Fox News' Elizabeth Prann from America's Election Headquarters had Tony Perkins from the Family Research Council on to help her "better understand" all the awesome laws discriminating against pretty much anyone and everyone not white, straight and Republican. You know, people using bathrooms and what not. Let's not concern ourselves with people like Hastert, a straight white GOP who allegedly molested at least four boys, they think that is totally ok. But men that have transitioned to women and want to pee in a stall in a ladies room? Predators! Lock them up, all of them.
PRANN: Critics argue these bills are legalized discrimination. So what are the consequences of these types of laws and what is fact and what is fiction? Joining us to get a better understanding, Tony Perkins from the Family Research Council.
Tony, thank you so much for joining us and helping us get a better understanding of a lot of these bills that we're seeing. I want to start in North Carolina. What do you find unique about this bill, and what would the consequences be?
PERKINS: Elizabeth, what the legislation is in North Carolina is, is simply say, for public safety purposes, we're not going to allow an ordinance in Charlotte, which would require private businesses and others to open up their restroom facilities, locker rooms, so that a man could go into a woman's bathroom, or where girls are at. It's simply a public safety issue.
So a man who transitioned to a woman and wanting to pee poses a threat? Really? To whom, exactly?
PERKINS: So that clearly, that was simply saying the government cannot force businesses to do that. It does not prohibit businesses if they want to do it on their own, and that's the hypocrisy. You see businesses like PayPal weighing in, saying they're going to boycott, they're not going to do business in North Carolina, when they don't even have these policies within their own private businesses that they're free to do.
PRANN: There are thirteen states considering legislation according to our brain room relating to bathroom usage, but they are different. They're the same, but different. They're sort of a plaid, if you will if that makes sense of reasonings behind them. Some are public safety. Others, religious liberty. How do you clarify that for folks and why is there such a misunderstanding for some of these laws that are being presented?↓ Story continues below ↓
PERKINS: Well, this comes in the wake of the Supreme Court last June in redefining marriage and opening the door to all kinds of public policy problems. And in Mississippi for instance last week, signed into law a religious liberty bill. A different that North Carolina. What it does is it says the government, and contrary to what people are saying, that this allows discrimination, it actually prohibits discrimination. It prohibits the government from discriminating against a religious organization or an individual based upon their religious beliefs.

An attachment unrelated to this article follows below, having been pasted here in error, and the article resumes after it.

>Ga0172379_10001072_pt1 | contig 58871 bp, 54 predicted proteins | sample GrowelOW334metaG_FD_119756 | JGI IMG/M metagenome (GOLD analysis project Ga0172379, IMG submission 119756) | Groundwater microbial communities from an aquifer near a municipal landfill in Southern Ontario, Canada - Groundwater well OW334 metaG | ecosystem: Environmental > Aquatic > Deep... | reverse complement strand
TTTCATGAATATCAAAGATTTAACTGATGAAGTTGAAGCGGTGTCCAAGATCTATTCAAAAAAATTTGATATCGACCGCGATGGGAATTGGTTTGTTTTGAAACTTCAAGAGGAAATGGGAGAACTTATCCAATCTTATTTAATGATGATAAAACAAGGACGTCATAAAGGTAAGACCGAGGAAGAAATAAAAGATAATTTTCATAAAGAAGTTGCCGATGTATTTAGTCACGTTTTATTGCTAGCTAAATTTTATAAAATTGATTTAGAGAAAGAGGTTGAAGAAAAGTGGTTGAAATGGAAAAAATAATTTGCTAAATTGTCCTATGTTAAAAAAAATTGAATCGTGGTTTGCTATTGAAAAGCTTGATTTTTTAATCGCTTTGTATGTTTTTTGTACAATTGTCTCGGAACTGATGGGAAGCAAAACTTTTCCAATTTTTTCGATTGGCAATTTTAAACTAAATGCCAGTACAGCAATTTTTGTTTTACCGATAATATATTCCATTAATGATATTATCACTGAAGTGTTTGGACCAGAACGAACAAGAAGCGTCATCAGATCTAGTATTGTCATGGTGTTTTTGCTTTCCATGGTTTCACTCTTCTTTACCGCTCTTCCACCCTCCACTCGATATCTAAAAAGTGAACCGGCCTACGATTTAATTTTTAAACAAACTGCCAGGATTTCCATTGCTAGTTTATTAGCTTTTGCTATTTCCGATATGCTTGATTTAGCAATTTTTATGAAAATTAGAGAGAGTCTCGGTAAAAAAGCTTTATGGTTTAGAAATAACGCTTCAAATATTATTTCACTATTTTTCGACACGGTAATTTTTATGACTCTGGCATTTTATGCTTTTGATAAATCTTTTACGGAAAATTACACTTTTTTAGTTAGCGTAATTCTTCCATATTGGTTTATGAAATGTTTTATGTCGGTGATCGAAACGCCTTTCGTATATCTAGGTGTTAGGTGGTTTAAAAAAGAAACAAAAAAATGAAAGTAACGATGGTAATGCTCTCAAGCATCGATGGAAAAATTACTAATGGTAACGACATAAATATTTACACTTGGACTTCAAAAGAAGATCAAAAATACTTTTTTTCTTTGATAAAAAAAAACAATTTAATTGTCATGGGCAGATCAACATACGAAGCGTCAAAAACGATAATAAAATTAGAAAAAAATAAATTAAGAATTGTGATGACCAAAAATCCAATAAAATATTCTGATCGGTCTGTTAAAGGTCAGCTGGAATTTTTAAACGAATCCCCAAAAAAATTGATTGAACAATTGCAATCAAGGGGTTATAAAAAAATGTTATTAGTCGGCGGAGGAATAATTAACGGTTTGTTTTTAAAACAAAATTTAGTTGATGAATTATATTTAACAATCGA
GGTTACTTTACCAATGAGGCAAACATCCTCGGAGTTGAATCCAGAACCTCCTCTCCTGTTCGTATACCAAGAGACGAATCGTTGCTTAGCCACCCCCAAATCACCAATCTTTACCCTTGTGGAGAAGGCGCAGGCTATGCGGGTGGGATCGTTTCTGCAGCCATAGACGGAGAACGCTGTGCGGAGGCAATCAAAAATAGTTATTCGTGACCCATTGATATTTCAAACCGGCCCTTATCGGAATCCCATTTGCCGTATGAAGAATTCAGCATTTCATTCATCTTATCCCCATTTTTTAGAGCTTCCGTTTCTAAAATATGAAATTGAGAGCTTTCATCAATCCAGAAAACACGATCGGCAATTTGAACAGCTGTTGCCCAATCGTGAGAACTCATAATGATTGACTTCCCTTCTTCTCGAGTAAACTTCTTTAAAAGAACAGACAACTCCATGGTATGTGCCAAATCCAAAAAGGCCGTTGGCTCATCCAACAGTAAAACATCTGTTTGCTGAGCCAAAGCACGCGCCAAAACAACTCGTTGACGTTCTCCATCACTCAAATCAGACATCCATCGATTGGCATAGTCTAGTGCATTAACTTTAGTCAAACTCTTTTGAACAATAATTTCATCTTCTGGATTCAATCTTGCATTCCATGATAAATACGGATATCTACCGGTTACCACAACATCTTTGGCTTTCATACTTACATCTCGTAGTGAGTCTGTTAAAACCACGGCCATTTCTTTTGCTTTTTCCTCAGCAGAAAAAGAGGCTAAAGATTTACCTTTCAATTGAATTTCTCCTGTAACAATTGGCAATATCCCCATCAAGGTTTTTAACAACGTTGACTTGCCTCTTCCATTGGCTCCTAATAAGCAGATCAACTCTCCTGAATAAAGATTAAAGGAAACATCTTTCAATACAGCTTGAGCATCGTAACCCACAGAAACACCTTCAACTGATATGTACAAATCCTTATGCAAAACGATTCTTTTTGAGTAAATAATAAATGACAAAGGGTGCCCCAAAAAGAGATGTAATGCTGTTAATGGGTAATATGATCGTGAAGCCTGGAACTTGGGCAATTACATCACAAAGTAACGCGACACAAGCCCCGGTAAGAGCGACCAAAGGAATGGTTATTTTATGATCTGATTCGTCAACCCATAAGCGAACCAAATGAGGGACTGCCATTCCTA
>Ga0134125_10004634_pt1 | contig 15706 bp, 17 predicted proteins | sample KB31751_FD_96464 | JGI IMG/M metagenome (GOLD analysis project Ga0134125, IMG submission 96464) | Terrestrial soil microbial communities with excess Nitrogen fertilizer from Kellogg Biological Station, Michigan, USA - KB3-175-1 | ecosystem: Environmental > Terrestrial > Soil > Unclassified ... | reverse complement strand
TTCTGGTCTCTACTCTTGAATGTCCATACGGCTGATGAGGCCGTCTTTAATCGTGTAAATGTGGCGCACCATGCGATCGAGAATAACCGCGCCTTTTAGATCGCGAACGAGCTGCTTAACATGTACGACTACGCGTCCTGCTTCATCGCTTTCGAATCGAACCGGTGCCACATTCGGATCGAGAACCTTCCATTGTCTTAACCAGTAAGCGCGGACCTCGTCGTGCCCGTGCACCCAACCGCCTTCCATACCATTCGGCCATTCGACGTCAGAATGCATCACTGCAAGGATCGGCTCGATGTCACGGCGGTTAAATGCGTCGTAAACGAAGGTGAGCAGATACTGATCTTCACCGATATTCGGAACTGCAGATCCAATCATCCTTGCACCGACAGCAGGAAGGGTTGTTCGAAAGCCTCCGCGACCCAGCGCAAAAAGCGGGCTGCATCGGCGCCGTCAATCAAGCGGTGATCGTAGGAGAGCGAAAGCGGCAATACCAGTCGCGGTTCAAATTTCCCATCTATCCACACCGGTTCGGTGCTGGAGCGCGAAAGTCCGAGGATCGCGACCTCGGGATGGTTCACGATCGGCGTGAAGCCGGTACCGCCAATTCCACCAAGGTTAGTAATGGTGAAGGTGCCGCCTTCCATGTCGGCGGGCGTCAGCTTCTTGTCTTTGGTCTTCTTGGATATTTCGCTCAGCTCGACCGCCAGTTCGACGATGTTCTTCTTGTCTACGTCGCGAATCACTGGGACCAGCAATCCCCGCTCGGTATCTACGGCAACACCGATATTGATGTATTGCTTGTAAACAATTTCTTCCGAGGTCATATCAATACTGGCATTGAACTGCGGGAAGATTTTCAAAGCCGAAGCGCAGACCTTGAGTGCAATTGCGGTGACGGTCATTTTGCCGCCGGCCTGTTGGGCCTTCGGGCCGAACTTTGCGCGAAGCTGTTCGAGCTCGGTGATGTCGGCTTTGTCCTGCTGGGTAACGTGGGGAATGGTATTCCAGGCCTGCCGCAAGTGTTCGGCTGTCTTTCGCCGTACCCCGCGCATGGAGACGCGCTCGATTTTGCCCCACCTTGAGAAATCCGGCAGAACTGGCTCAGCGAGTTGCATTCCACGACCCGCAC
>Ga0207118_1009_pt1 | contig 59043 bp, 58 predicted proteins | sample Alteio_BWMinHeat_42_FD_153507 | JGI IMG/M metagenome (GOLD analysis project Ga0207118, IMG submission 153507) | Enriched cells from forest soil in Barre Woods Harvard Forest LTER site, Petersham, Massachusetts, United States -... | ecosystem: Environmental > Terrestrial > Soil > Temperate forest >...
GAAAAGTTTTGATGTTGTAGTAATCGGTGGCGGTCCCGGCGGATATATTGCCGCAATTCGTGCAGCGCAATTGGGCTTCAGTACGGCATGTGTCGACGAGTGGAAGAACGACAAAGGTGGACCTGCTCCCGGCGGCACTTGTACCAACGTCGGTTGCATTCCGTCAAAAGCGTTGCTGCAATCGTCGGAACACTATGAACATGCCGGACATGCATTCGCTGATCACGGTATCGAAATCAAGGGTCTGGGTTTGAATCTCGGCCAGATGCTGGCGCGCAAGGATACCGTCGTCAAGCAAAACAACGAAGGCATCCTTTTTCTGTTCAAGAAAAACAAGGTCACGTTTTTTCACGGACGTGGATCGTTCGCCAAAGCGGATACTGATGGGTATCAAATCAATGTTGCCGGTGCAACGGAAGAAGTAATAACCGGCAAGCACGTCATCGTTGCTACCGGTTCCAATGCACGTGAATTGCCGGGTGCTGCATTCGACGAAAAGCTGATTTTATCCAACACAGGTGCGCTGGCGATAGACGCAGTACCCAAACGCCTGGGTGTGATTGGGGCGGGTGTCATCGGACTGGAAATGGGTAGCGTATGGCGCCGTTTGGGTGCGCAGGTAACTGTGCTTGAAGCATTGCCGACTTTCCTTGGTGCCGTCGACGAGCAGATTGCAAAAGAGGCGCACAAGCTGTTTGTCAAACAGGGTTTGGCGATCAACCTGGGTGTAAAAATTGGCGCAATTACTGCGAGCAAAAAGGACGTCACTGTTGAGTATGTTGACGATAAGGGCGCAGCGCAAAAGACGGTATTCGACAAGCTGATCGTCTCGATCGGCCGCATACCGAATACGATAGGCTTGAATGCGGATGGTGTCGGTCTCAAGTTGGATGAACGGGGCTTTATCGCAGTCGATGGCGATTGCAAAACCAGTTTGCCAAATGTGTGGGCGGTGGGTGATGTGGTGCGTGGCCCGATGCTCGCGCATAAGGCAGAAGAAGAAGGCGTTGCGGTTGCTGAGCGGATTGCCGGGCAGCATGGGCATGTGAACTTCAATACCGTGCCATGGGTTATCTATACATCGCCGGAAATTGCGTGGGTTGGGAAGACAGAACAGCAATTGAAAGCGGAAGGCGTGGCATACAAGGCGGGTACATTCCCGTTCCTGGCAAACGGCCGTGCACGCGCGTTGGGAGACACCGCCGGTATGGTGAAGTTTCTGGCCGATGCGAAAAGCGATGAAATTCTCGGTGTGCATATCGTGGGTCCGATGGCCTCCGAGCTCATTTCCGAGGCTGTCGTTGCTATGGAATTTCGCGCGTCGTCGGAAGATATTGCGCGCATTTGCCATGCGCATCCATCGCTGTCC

PRANN: But PayPal says it is, and the Governor of Georgia says it is. What do you say to them?
PERKINS: Well, I say for instance, you've got a number of nonprofit, faith based adoption agencies for instance, that work with the states who place children in homes, that they have a faith statement. They believe that marriage, as the president did just a few years ago, is the union of a man and a woman.
What this does is prohibits the state from taking away their tax exemption, or not working with them to place children into a position or into a home, or it would prohibit the state from taking away the tax exemption of a church, because the church belief that marriage is a union of a man and a woman. So what it does, it keeps the state from being used as the club to beat people into submission, and to abandon their deeply held belief.
PRANN: Mississippi has certainly more of a sweeping law. Can you explain to me why Mississippi has probably a larger consequences, and where do we draw the line? Where do states and lawmakers draw the line?
PERKINS: Again, Elizabeth, what Mississippi does, it does not take away any rights from someone who says they believe in same-sex marriage, or they want a same-sex marriage. It doesn't take anything away from them. What it does is it keeps the state from punishing someone because they believe that marriage is still the union between a man and a woman.
So, it would prohibit the state from affecting their tax status, or from denying them, let's say they're in the business of helping drug addicts, and they're a faith based organization, because they believe that marriage is a union of a man and a woman, they couldn't be denied a state contract that they help teenagers.
So, it's simply taking the state out of this so that the state cannot be used to bludgeon people. This is all about our first freedom, the freedom to believe and live according to your beliefs. That's fundamental and that's what has made America work, is that we've given people that stake. This, I believe, what Mississippi has done is that compromise that will give us that space so that we can have a civil society.
So to clarify, discrimination makes a civil society? No, it makes a bigoted, hateful, homophobic society. The GOP can try to spin it anyway they want with fancy word salad. This is hateful legislation, plain and simple.